I’m Dan, and I designed and 3D printed several things for my wedding back in March of 2016. I wanted my wedding to have custom touches, to be meaningful for my family and friends and not just a commercialized, cookie cutter event. I could have gone the DIY route, but why pull out the hammer and saw when I could simply design something, upload the file and have it made professionally instead?
For the uninitiated, it may sound hard to design a ring, but it’s more time intensive than difficult. It took four months start to finish. More time than shopping for a ring, sure, but the result was something completely personal and it cost at least 50% less than if I’d bought it retail from a major name brand, even with the design and jeweler fees and the multiple prototypes. This is how I did it.
Find an Experienced 3D Designer with Shapeways
I didn’t design the ring by myself. I knew I needed an experienced 3D designer, someone who had created settings before. Scott Denton, came highly recommended. I liked his aesthetic, that he’s based in New York, and is super chill. He made the process easy.
Be clear about the design you want
Jen made the design process easy too. She had a Pinterest board filled with engagement rings she liked. All I had to do was look through them to start compiling design themes; she liked clean simple styles, and also ones with antique engraved elements.
But I didn’t just want the ring to be beautiful, I wanted it to be functional, something comfortable that fit her lifestyle. She’s a dentist and constantly taking gloves on and off all day, so the setting couldn’t be big or too high. And her hands are small–a 3 ring size–so the design needed to be proportional.
Discuss Your Design With a Reputable Jeweler
While Scott or I could have attempted to set the stone ourselves, given the importance and cost of this ring, I wanted a professional to ensure the setting would last. Through personal recommendations, I found an experienced jeweler. He and I discussed the kind of ring I had in mind, and he gave a lot of great feedback on the kind of stone and setting I’d need. I recommend finding a professional for this and having a long conversation both to ensure they have the skills needed and that you’re designing your ring with the best setting in mind.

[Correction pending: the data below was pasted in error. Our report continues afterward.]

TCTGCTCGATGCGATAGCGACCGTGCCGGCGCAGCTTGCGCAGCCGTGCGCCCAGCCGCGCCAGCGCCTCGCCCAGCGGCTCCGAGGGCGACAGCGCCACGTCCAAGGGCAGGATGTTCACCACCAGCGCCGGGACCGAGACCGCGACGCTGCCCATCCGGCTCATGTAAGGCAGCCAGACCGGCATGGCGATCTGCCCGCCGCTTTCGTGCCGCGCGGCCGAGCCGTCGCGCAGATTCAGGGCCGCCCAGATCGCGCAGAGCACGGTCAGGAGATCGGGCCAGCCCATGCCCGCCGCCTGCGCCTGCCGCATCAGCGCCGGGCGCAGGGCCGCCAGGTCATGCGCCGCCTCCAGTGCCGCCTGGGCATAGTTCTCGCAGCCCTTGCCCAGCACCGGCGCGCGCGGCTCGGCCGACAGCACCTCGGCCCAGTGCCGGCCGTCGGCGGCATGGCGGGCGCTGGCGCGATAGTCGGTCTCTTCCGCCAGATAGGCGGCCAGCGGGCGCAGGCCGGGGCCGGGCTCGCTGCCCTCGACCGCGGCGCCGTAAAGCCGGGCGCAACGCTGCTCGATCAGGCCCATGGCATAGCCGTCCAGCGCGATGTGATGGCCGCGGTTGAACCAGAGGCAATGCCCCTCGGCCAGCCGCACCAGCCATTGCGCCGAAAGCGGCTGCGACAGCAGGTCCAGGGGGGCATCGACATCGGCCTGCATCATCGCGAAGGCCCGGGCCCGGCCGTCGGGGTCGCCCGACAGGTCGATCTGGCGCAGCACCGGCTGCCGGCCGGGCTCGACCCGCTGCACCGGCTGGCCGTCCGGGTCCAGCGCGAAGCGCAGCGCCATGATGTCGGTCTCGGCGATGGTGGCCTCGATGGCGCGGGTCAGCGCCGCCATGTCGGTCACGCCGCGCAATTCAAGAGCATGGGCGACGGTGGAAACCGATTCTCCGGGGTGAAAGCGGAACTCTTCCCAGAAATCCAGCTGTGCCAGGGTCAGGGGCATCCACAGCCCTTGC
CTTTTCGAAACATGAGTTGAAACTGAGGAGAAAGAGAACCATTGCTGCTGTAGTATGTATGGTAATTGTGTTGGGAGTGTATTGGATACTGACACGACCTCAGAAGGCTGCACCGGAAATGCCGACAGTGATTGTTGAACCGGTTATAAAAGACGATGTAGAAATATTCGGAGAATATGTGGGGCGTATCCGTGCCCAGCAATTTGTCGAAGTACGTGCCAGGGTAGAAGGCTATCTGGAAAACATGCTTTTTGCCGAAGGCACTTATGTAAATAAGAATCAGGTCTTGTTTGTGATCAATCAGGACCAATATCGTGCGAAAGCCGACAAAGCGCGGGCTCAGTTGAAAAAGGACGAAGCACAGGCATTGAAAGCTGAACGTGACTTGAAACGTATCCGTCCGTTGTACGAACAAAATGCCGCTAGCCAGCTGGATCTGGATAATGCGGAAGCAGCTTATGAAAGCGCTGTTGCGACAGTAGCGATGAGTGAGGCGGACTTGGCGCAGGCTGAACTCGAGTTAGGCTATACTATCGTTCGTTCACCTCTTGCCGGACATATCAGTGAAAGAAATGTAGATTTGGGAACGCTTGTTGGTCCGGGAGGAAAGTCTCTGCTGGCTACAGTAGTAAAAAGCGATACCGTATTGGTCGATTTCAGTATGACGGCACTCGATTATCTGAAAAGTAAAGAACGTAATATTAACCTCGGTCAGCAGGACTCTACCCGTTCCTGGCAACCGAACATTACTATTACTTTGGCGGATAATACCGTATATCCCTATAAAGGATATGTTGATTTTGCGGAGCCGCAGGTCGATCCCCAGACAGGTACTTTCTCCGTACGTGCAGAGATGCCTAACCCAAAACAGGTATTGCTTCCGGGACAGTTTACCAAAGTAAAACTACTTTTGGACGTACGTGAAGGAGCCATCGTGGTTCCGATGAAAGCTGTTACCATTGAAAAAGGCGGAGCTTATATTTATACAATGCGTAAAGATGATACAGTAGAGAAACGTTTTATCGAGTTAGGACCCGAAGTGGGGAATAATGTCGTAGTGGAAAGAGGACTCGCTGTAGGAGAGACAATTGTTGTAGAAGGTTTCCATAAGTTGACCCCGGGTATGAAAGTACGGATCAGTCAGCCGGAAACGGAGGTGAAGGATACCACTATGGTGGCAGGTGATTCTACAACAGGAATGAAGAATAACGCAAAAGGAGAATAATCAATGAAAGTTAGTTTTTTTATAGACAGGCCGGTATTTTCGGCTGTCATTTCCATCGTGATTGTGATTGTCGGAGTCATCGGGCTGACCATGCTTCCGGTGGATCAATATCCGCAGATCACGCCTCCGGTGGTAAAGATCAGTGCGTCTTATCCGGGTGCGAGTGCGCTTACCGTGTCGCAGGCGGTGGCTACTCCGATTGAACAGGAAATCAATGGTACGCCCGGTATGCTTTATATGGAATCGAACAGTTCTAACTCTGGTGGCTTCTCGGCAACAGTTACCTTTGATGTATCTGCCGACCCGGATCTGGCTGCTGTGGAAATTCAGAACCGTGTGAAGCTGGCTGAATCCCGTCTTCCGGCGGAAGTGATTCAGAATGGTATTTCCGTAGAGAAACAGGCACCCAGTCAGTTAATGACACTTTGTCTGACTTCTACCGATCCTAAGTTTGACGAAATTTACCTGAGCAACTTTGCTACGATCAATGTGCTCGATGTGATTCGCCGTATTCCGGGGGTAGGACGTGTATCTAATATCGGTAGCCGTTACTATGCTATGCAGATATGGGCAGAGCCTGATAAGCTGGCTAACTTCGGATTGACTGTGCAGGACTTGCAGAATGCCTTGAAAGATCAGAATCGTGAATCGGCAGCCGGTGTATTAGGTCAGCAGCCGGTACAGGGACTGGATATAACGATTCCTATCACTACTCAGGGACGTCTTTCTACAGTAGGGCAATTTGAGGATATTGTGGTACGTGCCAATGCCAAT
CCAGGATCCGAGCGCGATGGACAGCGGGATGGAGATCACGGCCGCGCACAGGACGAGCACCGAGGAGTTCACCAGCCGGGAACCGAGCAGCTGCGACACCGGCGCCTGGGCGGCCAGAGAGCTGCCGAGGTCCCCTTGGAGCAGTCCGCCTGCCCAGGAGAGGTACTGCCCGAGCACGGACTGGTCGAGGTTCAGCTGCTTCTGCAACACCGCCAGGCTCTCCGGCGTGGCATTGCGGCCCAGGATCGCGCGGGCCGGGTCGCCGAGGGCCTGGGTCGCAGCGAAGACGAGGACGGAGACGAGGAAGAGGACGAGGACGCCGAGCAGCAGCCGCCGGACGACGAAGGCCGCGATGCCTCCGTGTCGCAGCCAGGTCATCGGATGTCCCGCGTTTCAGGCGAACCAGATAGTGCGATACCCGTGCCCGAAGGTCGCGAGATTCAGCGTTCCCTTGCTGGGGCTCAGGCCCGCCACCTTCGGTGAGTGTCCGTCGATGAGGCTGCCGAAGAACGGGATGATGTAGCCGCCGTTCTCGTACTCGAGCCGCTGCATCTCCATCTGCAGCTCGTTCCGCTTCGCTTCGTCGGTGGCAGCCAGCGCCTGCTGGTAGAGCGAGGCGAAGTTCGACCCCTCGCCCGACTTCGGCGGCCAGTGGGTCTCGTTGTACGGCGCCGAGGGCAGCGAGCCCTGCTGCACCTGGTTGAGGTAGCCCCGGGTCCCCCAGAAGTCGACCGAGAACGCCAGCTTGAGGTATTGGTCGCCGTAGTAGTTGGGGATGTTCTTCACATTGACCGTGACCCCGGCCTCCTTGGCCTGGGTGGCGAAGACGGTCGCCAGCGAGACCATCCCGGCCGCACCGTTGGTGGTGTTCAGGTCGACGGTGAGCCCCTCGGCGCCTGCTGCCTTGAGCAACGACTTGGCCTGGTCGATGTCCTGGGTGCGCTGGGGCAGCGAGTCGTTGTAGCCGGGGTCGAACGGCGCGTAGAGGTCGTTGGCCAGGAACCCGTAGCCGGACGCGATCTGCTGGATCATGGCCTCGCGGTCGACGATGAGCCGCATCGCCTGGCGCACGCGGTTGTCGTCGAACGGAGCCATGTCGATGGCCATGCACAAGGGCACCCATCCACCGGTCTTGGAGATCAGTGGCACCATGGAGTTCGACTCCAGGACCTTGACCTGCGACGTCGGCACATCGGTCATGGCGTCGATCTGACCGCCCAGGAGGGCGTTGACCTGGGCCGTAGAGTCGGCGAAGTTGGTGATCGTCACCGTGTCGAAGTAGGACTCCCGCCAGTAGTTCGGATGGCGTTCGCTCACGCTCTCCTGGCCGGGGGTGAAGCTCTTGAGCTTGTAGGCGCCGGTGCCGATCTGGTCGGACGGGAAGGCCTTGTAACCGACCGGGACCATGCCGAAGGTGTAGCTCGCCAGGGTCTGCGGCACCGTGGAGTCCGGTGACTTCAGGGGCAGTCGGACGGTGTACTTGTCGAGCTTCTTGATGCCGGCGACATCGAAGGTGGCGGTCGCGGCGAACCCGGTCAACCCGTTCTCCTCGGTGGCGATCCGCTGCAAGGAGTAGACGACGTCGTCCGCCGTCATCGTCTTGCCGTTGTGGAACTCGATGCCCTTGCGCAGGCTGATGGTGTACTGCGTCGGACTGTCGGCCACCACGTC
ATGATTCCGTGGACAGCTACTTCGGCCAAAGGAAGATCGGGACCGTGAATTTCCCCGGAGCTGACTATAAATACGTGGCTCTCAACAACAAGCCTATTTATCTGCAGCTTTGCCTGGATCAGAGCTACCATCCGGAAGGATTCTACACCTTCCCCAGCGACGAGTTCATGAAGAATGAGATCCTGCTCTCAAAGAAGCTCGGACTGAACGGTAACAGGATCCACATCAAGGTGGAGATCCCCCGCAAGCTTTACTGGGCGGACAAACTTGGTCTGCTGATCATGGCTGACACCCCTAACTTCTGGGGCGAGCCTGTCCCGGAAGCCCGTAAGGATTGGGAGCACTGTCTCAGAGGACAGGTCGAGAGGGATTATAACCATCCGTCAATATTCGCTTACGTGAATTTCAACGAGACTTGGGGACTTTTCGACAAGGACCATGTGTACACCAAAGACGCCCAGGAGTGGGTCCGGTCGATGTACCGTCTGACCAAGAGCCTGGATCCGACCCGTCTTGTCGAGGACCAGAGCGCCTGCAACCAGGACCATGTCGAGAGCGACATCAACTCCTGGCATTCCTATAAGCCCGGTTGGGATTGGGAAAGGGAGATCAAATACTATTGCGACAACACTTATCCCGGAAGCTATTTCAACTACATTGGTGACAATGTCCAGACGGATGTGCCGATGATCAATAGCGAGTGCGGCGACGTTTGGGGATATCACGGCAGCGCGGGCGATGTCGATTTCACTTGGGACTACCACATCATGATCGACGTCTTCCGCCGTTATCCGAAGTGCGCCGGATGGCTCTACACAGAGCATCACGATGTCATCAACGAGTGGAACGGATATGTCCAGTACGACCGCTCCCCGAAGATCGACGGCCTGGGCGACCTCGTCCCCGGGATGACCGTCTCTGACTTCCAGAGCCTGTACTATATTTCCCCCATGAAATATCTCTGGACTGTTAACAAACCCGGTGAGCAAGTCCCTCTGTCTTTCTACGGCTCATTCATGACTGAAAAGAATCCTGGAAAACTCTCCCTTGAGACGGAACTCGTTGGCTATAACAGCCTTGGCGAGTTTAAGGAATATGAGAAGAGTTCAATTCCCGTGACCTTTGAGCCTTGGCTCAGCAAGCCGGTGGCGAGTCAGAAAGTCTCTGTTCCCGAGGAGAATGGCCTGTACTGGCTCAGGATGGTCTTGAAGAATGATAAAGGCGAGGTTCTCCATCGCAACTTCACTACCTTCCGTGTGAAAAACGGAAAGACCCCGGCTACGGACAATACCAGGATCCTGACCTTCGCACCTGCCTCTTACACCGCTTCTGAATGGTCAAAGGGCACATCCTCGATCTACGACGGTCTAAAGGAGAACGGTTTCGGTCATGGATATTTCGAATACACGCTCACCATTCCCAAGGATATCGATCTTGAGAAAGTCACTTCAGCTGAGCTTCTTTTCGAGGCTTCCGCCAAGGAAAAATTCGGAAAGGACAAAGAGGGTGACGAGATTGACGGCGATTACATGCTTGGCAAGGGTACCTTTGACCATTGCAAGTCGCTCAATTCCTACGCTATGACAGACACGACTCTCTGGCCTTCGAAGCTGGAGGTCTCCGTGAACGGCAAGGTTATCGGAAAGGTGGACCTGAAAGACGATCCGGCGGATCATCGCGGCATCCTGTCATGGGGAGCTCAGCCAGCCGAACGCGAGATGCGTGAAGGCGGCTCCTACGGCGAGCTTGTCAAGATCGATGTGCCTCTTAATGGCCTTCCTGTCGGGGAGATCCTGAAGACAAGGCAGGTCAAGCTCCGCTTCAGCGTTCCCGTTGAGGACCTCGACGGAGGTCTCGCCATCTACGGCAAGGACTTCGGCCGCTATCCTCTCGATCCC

Buy a Stone
After considering my design and the conversations I had the jeweler, I settled on a stone size based on looking at diamonds in New York City’s diamond district. It’s pretty tricky to get a sense of how proportions will work by looking at pictures and renders so it’s helpful to take a look in person if you can, even if it’s a regular jewelry shop. I ended up buying the diamond wholesale in New York City but if there isn’t a wholesaler near you, there are some good online options, like Blue Nile.
Iterate Your Design
I spelled out my design ideas for Scott, sharing a few of Jen’s pins, and I also got him the exact dimensions of the diamond I’d bought along with her ring size. He came back with a rough sketch and we iterated the design from there, swapping sketches till we landed on the right design and it could be built out as a 3D file.
Prototype Your Ring
We prototyped it first in Fine Detail Plastic (FDP), one of Shapeways’ plastics, and realized the ring was too thin. The engravings also weren’t coming out as planned, even though they’d look great in the renderings. We thickened and beveled everything then printed in FDP again. Happy with that version, we tested it out in silver before doing the final print in platinum and having the jeweler set the stone.
The whole proposal was a surprise, including the ring, my renting out and decorating a lounge, inviting Jen’s close friends and family, and taking her there under the guise of our going to a friend’s Memorial Day BBQ. I was pretty sure the ring would be a good fit, but wasn’t 100% sure, and it wasn’t like I could return it, so was naturally nervous. But the fit was perfect, and she loved it! She talked about it nonstop and even ran up to strangers to show them how it was 3D printed. Oh, and she said yes, but you knew that already.
*updated by Liz Livi on 6/15/18